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Banking on Chase

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The Arizona Cardinals finish to the 2018 NFL Draft tells us about the direction they were headed.

NCAA Football: Fordham at Army Danny Wild-USA TODAY Sports

On Friday, John Harris of the Washington Post wrote a preview titled “The Best Prospects for Day 3.” One of the nine players Harris highlighted was Fordham’s record-breaking RB Chase Edmonds. Here is what Harris wrote:

“After the 2015 season, I was combing the FCS all-American teams looking for some diamonds in the rough and noted a sophomore running back from Fordham. Only three sophomores earned that honor so I figured I should check him out. Come to find out, he was even better as a freshman. Regardless, from that first viewing, I was smitten with the lightning-quick human highlight reel. Edmonds turned 2- and 3-yard gains into chunk runs for Joe Moorhead’s offense (now the head coach at Mississippi State). Edmonds isn’t blessed with Saquon Barkley’s size and speed, but he is one of the quickest backs in this draft. He was banged up throughout most of 2017, missing a number of games, but he probably needed to save some tread on the tire after 864 touches in his first three seasons. At the combine, he strung together some impressive testing, including a sterling 6.79 seconds in the three-cone drill. He won’t be a three down back but his explosiveness, combined with his receiving abilities, bodes well for Edmonds to make a roster after being a Day 3 selection.”

Some Cardinals’ fans seemed surprised that Steve Keim would pick Chase Edmonds at pick in the 4th round at pick #134. However, knowing how much time Keim, Steve Wilks, Mike McCoy and RB coach Kirby Wilson spent scouting and visiting with Edmonds, it would even be reasonable to assume that Edmonds was a part of the conversation at pick #97, where the Cardinals eventually decided on C Mason Cole of Michigan.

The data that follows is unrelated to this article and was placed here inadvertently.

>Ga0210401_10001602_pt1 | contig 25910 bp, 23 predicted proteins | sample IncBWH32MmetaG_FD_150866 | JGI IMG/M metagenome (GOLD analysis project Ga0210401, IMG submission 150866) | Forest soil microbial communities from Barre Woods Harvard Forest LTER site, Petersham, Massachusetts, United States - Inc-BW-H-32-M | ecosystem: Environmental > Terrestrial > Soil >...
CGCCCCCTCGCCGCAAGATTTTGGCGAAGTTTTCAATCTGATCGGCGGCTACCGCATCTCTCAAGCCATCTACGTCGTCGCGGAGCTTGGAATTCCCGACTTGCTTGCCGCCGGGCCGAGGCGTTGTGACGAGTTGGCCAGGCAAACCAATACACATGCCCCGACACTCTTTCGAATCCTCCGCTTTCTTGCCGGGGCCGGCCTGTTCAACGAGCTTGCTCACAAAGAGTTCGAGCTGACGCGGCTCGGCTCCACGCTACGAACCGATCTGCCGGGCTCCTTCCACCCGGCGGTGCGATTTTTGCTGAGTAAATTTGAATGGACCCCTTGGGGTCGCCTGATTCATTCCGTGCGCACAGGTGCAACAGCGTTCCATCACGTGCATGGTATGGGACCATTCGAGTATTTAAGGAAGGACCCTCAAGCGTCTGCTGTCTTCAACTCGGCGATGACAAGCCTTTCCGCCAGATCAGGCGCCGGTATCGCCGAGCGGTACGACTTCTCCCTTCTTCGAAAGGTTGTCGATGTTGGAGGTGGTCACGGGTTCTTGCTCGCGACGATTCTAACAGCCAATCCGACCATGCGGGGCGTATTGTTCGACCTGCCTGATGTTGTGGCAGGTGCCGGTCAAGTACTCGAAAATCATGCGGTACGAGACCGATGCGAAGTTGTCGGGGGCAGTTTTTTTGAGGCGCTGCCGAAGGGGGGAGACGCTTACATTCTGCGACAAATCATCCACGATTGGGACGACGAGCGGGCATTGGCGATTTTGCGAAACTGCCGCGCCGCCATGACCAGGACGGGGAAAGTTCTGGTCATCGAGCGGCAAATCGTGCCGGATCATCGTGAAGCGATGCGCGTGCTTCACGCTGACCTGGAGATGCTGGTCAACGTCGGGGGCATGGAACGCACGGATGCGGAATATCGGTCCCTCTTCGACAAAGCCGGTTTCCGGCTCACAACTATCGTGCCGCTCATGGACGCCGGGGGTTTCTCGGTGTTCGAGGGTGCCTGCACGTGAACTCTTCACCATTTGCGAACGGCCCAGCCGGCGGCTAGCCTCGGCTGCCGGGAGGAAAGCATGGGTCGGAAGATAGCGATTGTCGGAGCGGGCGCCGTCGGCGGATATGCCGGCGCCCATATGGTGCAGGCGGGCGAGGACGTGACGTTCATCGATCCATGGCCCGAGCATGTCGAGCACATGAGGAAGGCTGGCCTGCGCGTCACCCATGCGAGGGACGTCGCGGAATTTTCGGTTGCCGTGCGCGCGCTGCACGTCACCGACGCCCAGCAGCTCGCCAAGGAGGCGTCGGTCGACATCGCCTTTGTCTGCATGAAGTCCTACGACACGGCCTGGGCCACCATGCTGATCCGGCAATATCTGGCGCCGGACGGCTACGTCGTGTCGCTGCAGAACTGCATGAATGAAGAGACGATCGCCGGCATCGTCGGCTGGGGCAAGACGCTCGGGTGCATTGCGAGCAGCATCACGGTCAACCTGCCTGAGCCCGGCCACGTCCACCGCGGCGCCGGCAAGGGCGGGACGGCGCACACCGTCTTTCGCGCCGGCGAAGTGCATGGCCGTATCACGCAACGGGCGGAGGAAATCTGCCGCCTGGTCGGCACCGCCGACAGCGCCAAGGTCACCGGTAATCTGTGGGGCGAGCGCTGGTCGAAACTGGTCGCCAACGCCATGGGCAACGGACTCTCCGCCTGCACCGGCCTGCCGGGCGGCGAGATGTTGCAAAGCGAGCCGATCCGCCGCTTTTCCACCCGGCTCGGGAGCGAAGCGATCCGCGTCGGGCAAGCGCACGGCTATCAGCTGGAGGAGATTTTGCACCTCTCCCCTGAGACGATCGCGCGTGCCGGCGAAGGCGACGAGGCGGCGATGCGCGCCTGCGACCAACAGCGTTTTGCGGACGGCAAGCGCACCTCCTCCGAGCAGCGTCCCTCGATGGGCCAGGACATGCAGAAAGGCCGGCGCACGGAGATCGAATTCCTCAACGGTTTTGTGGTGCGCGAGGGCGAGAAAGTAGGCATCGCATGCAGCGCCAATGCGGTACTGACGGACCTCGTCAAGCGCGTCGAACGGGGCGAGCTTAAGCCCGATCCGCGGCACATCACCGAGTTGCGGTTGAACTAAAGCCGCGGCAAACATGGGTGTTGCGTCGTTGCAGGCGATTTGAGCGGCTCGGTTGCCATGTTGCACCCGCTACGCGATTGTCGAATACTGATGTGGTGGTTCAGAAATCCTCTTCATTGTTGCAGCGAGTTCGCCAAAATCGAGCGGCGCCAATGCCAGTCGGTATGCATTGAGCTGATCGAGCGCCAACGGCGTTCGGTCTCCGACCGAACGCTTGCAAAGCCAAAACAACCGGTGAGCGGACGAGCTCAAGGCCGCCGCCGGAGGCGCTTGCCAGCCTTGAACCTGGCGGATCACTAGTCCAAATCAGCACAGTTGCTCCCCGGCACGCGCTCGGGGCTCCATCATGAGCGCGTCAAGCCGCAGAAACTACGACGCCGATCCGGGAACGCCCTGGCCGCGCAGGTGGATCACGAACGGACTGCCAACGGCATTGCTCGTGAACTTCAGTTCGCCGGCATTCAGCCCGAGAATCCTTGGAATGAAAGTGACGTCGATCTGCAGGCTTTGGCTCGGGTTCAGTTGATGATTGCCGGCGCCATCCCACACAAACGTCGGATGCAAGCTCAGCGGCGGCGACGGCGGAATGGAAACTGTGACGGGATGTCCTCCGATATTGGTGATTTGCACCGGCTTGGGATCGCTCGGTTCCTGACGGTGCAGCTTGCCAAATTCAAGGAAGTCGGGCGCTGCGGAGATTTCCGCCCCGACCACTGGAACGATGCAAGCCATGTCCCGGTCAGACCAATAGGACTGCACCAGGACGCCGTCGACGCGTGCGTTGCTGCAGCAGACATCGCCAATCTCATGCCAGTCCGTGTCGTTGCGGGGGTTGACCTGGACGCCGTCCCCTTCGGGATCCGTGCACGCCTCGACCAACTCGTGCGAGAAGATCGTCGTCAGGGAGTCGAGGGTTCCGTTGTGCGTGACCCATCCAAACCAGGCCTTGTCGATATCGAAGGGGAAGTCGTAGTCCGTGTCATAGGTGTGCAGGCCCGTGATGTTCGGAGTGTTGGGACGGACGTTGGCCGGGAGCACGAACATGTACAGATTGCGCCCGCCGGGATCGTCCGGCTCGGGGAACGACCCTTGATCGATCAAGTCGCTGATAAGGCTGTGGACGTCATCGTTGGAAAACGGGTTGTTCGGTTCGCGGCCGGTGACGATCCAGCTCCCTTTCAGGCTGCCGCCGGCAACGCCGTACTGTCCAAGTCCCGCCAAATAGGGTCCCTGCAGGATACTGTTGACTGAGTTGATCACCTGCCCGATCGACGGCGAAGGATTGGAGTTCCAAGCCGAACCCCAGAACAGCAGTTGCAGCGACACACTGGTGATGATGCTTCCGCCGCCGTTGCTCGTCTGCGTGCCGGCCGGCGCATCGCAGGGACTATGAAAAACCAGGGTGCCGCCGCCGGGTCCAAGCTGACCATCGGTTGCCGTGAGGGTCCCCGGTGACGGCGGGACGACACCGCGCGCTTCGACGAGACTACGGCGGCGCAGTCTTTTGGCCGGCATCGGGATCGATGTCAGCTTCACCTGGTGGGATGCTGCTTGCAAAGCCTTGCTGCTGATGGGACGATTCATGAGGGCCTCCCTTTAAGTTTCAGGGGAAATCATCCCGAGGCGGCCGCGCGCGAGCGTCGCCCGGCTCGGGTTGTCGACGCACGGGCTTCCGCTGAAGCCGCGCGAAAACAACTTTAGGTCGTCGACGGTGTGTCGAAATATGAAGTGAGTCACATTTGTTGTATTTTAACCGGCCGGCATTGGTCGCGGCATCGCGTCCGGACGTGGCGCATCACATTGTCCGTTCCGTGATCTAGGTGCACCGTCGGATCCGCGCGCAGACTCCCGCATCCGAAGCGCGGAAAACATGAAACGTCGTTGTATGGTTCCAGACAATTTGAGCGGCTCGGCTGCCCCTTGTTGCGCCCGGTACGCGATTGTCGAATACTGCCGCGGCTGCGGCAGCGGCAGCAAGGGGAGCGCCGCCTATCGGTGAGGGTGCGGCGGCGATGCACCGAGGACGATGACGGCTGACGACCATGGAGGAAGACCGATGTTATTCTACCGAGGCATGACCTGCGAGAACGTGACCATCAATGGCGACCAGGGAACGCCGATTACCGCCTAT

Yesterday, when Steve Keim was asked why he drafted Edmonds when he already had a similar player in T.J. Logan, Keim was very quick to offer a salient distinction. He said that Logan is more of a straight-line runner, whereas Edmonds thrives on vision, sneaky balance and wiggle. Keim went on to say that he and the coaches compare Edmonds to a “lofty” NFL RB, but did not want to divulge the name.

What is very impressive about the way Steve Keim goes about his business is how vital the pre-draft visits are in narrowing in on the players he wants most. Keim and the coaches (and even Michal Bidwill when available) relish spending enough face time with the prospects to get a precise feel of their football IQ, their passion for the game and their magnetism as people. In that way, when Keim drafts players they already feel like family to him, the coaches and the players themselves.

What’s equally impressive is how connected this year’s draft picks are to one another. Josh Rosen and Christian Kirk went through the college recruiting process together. They met at camps and developed a friendship, which has lasted to this day In fact, Rosen and Kirk took their recruiting visits to UCLA together.

It just so happens that Chase Edmonds was visiting the Cardinals when Josh Rosen was in town and they started developing a rapport.

This draft must feel like serendipity to Steve Keim. The fact that he could host these key visits with Rosen, Kirk and Edmonds and then actually draft all three of them is quite a sleight of hand.

Some Cardinals’ fans were asking, “Why draft another RB when you already have David Johnson and T.J. Logan?” It’s a legitimate question, particularly when there are other needs.

But, the addition of Edmonds, who is more of a three down RB than Logan, further addresses Mike McCoy’s wish to run a Patriots’ style offense. The Patriots like to go 4-5 deep at RB and they prefer RBs who have upside as receivers. Edmonds said yesterday that the Cardinals have already informed him that in addition to running the ball, they are going to use him, like they will with David Johnson from time to time, in the slot.

One of the things that last season proved was the Cardinals need more reliable, consistent playmakers on offense. Steve Keim used this draft to put the icing on that cake. Keim will need to add another TE or two in the weeks ahead because passing away from leverage to the TEs is a staple of the Patriots’ offense. It also happens to play right into Sam Bradford’s and Josh Rosen’s most prolific strengths.